Japan is a country of contradictions and extremes. It is a country of age-old practices and cutting edge techlogy, strong martial traditions and refined artistic accomplishments. Few countries have been the subject of so much attention yet remain so elusive. Japan is an island nation defined by its close proximity to, yet isolation from the Asian mainland. Throughout history, ideas adopted from both Asia and the West have, through this isolation, evolved in Japan into unique cultural hybrids. The result is a society that has traces of many civilisations and yet its own distinctive identity. Despite the region's few natural resources and frequent natural disasters, Japanese society has learned to thrive through a complex network of dependency and obligation born of the need to work together in a country where survival is relatively difficult. From the influence of China to the impact of feudalism, modernisation and imperialism, from war and peace to the miracle ecomy and contemporary uncertainty, Curtis Andressen traces the threads of history, environment and culture that run through the centuries to explain much about the Japan of today. A Short History of Japan is an ideal introduction to Japan for travellers, businesspeople and students, and a compelling read for those interested in this rich culture and fascinating history.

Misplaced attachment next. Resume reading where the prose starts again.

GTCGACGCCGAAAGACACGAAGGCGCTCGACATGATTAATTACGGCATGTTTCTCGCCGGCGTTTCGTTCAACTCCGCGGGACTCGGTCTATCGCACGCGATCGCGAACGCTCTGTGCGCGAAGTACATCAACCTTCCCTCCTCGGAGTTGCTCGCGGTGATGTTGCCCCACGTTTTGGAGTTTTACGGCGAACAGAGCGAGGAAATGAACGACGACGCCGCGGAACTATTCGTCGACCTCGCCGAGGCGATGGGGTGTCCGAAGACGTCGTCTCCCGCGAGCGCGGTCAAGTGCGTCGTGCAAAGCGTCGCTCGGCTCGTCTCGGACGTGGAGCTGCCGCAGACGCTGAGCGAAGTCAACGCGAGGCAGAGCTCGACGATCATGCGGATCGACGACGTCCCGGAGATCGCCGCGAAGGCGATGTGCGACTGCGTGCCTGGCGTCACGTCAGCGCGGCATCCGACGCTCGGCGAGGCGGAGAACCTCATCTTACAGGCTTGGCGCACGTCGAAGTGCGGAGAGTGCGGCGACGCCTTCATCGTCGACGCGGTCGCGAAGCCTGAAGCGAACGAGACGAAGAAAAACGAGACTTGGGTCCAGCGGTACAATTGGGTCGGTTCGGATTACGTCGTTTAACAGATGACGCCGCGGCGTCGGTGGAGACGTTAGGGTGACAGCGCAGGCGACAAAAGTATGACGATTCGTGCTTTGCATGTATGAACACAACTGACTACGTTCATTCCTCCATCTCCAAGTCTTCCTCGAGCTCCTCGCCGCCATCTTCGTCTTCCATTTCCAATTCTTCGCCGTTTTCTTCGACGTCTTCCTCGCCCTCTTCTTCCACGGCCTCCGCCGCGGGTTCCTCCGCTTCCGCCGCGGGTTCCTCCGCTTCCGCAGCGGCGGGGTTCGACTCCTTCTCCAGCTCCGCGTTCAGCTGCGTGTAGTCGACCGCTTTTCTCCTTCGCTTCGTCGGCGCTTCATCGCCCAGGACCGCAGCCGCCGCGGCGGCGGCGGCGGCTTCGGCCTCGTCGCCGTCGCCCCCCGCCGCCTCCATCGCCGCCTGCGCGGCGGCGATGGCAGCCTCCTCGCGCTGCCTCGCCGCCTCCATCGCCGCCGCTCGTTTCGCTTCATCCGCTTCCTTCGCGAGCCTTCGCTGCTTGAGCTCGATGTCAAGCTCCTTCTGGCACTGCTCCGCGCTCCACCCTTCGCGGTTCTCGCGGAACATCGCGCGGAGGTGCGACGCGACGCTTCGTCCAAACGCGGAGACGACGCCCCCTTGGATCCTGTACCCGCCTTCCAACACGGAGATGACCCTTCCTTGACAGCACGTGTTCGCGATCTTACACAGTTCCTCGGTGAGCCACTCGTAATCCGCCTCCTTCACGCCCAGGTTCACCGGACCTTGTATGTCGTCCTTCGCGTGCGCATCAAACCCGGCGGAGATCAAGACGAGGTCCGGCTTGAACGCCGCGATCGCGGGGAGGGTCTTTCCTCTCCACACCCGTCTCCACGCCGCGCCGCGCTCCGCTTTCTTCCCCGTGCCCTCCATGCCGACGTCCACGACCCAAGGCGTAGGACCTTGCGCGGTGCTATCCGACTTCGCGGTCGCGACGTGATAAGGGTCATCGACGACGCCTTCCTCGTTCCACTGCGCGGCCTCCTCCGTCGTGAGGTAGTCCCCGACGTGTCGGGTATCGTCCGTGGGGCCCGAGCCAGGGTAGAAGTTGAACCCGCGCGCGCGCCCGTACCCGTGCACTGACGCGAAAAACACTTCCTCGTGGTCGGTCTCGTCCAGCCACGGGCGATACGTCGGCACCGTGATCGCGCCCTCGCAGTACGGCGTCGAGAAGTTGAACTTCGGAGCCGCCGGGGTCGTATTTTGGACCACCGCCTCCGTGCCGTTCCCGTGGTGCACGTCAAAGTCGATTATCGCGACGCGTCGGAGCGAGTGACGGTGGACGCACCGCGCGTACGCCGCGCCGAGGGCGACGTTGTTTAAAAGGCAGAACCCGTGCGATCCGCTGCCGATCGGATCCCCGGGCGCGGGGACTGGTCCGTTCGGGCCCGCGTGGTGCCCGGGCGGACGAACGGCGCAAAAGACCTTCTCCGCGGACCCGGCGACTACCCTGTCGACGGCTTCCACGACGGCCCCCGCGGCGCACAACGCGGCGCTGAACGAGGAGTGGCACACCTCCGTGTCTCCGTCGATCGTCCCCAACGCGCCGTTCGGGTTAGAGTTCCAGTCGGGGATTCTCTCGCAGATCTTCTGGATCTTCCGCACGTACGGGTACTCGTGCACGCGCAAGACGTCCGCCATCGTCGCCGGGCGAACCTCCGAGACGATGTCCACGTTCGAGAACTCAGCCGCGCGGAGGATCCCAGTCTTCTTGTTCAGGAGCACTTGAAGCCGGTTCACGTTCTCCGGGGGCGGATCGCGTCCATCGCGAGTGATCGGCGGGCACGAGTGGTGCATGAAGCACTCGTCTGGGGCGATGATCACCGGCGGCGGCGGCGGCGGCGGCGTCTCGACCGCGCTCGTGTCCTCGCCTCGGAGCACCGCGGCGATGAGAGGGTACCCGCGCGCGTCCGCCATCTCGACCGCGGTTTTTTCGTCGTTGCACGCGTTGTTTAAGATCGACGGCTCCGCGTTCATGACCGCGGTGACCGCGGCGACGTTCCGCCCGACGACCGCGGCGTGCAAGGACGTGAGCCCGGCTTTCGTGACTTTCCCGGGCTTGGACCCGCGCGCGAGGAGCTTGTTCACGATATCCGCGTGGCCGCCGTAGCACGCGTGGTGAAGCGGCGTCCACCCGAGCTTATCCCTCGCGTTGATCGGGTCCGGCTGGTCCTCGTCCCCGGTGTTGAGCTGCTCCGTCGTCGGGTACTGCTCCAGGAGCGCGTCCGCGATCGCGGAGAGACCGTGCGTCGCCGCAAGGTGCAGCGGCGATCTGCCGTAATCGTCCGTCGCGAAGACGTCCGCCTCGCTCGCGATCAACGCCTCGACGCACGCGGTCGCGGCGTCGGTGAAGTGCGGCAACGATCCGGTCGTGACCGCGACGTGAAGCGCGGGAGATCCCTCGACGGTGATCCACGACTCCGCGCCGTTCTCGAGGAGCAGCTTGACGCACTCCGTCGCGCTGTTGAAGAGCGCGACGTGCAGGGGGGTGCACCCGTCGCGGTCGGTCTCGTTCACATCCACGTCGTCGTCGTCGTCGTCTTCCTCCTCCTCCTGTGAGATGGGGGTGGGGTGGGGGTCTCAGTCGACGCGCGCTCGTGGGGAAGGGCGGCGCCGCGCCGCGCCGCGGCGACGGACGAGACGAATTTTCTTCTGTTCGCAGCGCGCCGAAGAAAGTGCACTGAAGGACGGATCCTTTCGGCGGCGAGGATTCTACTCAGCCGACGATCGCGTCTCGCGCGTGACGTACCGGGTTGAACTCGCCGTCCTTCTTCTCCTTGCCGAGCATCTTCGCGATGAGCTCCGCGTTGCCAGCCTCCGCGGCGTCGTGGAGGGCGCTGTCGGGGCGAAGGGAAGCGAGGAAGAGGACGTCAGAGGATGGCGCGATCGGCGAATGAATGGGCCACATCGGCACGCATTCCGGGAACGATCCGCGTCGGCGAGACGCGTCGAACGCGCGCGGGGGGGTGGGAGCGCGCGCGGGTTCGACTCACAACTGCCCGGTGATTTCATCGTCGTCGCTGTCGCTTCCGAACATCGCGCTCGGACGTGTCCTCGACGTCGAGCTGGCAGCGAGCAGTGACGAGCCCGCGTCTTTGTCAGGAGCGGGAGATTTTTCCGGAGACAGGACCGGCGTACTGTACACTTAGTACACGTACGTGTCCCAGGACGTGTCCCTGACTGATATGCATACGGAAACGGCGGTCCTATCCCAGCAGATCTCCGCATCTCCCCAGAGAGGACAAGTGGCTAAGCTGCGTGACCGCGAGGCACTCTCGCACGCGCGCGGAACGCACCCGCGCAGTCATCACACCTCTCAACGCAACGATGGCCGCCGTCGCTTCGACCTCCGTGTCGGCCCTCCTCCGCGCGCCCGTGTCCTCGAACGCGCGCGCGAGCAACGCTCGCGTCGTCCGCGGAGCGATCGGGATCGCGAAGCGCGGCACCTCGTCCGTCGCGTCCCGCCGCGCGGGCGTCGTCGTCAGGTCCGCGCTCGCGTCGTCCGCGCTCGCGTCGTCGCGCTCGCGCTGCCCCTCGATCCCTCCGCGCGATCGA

Curtis Andressen is a Senior Lecturer in the School of Political and International Studies at Flinders University, South Australia. He has been a willing student of Japan for over two decades and has spent several years living there. Curtis Andressen has published widely on a variety of aspects of contemporary Japanese Society. Series Editor Milton Osborne has had an association with the Asian region for over 40 years as an academic, public servant and independent writer. He is the author of eight books on Asian topics, including Southeast Asia: An introductory history, first published in 1979 and now in its eighth edition, and, most recently, The Mekong: Turbulent Past, Uncertain Future, published in 2000.